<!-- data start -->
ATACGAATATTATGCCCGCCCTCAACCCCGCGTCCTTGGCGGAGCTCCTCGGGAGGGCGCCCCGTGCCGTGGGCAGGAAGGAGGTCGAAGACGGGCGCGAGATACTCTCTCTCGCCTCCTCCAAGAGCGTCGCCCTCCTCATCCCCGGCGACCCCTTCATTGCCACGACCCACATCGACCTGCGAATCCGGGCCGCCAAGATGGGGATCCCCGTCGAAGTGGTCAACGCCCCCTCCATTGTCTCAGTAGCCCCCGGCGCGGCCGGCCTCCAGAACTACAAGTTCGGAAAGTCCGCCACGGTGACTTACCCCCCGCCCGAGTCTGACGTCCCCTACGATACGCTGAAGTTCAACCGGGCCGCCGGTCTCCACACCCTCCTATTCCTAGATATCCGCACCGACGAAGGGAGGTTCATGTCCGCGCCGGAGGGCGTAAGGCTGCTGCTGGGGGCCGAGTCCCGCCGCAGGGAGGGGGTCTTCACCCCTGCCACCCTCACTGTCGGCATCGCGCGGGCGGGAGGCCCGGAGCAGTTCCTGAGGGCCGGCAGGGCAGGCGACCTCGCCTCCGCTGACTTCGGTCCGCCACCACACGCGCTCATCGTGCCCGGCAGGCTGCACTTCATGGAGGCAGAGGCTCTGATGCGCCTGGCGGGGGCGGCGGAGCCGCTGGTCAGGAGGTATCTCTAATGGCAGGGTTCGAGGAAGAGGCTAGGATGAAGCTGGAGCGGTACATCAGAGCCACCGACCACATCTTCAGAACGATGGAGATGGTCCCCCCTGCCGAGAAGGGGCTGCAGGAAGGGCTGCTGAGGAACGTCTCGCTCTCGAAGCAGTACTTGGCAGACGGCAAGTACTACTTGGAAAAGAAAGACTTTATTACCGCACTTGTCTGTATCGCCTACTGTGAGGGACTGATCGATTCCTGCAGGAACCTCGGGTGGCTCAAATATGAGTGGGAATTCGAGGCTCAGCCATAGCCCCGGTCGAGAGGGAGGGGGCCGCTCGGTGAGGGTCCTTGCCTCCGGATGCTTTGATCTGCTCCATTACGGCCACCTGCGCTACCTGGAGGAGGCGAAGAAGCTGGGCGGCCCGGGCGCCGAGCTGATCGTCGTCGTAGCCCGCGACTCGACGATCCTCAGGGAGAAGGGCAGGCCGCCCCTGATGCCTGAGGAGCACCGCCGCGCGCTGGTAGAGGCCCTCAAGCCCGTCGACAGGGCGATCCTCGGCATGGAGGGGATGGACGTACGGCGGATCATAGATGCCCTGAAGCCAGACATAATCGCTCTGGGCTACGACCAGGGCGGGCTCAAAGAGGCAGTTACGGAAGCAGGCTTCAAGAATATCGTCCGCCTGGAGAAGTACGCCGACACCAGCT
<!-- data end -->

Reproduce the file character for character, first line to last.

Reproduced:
ATACGAATATTATGCCCGCCCTCAACCCCGCGTCCTTGGCGGAGCTCCTCGGGAGGGCGCCCCGTGCCGTGGGCAGGAAGGAGGTCGAAGACGGGCGCGAGATACTCTCTCTCGCCTCCTCCAAGAGCGTCGCCCTCCTCATCCCCGGCGACCCCTTCATTGCCACGACCCACATCGACCTGCGAATCCGGGCCGCCAAGATGGGGATCCCCGTCGAAGTGGTCAACGCCCCCTCCATTGTCTCAGTAGCCCCCGGCGCGGCCGGCCTCCAGAACTACAAGTTCGGAAAGTCCGCCACGGTGACTTACCCCCCGCCCGAGTCTGACGTCCCCTACGATACGCTGAAGTTCAACCGGGCCGCCGGTCTCCACACCCTCCTATTCCTAGATATCCGCACCGACGAAGGGAGGTTCATGTCCGCGCCGGAGGGCGTAAGGCTGCTGCTGGGGGCCGAGTCCCGCCGCAGGGAGGGGGTCTTCACCCCTGCCACCCTCACTGTCGGCATCGCGCGGGCGGGAGGCCCGGAGCAGTTCCTGAGGGCCGGCAGGGCAGGCGACCTCGCCTCCGCTGACTTCGGTCCGCCACCACACGCGCTCATCGTGCCCGGCAGGCTGCACTTCATGGAGGCAGAGGCTCTGATGCGCCTGGCGGGGGCGGCGGAGCCGCTGGTCAGGAGGTATCTCTAATGGCAGGGTTCGAGGAAGAGGCTAGGATGAAGCTGGAGCGGTACATCAGAGCCACCGACCACATCTTCAGAACGATGGAGATGGTCCCCCCTGCCGAGAAGGGGCTGCAGGAAGGGCTGCTGAGGAACGTCTCGCTCTCGAAGCAGTACTTGGCAGACGGCAAGTACTACTTGGAAAAGAAAGACTTTATTACCGCACTTGTCTGTATCGCCTACTGTGAGGGACTGATCGATTCCTGCAGGAACCTCGGGTGGCTCAAATATGAGTGGGAATTCGAGGCTCAGCCATAGCCCCGGTCGAGAGGGAGGGGGCCGCTCGGTGAGGGTCCTTGCCTCCGGATGCTTTGATCTGCTCCATTACGGCCACCTGCGCTACCTGGAGGAGGCGAAGAAGCTGGGCGGCCCGGGCGCCGAGCTGATCGTCGTCGTAGCCCGCGACTCGACGATCCTCAGGGAGAAGGGCAGGCCGCCCCTGATGCCTGAGGAGCACCGCCGCGCGCTGGTAGAGGCCCTCAAGCCCGTCGACAGGGCGATCCTCGGCATGGAGGGGATGGACGTACGGCGGATCATAGATGCCCTGAAGCCAGACATAATCGCTCTGGGCTACGACCAGGGCGGGCTCAAAGAGGCAGTTACGGAAGCAGGCTTCAAGAATATCGTCCGCCTGGAGAAGTACGCCGACACCAGCT